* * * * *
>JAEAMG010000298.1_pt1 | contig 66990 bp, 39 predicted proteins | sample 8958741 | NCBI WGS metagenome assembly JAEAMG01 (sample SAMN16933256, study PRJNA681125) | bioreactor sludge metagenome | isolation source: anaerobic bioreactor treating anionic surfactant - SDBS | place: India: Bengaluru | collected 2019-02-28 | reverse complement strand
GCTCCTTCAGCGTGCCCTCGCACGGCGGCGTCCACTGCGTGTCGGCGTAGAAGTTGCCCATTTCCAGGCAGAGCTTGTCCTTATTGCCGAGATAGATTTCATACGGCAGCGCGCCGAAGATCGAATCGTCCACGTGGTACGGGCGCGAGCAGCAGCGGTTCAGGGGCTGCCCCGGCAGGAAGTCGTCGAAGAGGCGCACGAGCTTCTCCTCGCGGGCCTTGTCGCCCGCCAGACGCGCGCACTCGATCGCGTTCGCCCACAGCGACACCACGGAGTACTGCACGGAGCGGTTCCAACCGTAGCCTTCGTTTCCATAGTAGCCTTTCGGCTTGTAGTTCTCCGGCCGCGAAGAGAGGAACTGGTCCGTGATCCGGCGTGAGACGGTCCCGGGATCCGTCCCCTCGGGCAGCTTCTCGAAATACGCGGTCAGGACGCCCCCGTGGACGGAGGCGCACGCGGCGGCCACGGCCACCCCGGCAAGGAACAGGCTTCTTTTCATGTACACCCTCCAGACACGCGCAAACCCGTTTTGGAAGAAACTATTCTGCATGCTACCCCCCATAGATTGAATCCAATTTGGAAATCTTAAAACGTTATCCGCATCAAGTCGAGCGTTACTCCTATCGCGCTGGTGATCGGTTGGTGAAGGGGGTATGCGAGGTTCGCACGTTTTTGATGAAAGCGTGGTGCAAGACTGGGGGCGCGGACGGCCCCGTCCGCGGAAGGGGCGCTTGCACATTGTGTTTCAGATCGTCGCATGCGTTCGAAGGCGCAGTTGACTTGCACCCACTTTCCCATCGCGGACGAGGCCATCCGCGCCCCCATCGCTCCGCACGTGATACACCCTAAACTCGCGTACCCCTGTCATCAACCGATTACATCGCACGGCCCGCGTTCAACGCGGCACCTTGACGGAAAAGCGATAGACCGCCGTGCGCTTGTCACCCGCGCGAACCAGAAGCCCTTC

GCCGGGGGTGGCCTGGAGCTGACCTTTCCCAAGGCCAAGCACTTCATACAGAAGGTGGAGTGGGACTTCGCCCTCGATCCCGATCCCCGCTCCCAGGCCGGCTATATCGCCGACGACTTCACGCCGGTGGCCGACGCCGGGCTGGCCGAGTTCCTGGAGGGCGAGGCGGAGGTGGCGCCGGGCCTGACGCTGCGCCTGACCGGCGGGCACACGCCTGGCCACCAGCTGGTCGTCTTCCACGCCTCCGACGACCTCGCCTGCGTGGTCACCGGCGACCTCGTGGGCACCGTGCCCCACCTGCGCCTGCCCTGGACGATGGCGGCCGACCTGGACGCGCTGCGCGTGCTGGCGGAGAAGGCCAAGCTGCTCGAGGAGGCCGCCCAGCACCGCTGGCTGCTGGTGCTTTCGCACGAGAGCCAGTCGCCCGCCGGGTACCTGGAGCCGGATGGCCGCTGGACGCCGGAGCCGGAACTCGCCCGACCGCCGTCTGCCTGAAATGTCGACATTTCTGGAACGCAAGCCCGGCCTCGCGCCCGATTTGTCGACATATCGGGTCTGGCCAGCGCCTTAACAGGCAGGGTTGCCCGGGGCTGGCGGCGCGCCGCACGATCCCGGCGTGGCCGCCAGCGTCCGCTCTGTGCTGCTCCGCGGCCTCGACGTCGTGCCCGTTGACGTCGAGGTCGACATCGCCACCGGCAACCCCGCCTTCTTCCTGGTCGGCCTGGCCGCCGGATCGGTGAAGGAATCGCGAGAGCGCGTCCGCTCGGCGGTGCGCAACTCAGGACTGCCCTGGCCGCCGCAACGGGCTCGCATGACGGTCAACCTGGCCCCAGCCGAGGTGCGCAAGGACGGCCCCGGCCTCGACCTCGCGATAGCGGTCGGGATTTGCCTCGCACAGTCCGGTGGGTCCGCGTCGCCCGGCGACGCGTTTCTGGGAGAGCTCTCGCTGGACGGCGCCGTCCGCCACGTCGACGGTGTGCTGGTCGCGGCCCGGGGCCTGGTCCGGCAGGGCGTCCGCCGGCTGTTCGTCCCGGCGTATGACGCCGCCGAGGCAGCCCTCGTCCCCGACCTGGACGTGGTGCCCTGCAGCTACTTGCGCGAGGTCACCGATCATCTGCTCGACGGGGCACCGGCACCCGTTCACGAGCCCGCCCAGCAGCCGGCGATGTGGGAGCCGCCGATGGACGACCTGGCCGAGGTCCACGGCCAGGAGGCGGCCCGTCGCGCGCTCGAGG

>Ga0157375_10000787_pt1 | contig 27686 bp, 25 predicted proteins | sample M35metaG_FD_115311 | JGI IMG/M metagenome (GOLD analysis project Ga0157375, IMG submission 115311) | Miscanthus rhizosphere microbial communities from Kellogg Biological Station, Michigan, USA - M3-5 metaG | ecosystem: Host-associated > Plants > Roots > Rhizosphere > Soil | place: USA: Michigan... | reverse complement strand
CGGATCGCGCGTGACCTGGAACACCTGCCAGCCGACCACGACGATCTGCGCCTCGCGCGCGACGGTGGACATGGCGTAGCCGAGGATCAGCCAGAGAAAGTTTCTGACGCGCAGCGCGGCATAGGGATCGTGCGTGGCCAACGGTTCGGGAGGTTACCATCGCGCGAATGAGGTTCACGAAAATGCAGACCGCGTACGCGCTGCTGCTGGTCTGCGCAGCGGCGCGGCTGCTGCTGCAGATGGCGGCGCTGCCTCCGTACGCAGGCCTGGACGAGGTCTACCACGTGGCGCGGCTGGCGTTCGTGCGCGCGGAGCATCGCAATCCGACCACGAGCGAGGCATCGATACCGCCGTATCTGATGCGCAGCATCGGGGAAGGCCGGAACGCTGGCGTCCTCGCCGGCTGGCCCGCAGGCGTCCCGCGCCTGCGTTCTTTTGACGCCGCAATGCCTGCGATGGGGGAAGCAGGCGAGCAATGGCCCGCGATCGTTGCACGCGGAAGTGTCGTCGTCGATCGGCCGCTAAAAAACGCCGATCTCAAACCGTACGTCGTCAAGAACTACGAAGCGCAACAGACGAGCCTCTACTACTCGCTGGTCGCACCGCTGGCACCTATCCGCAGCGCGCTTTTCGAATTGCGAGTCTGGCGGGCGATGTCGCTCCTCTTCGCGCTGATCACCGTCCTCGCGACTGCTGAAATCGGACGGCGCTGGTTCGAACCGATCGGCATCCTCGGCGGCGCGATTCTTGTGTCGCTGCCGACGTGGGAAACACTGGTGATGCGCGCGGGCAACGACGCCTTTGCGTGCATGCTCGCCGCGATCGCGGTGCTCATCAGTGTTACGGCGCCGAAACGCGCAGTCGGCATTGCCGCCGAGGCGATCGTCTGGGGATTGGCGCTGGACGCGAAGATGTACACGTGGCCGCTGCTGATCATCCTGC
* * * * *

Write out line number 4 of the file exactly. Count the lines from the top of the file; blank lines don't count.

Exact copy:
>Ga0157375_10000787_pt1 | contig 27686 bp, 25 predicted proteins | sample M35metaG_FD_115311 | JGI IMG/M metagenome (GOLD analysis project Ga0157375, IMG submission 115311) | Miscanthus rhizosphere microbial communities from Kellogg Biological Station, Michigan, USA - M3-5 metaG | ecosystem: Host-associated > Plants > Roots > Rhizosphere > Soil | place: USA: Michigan... | reverse complement strand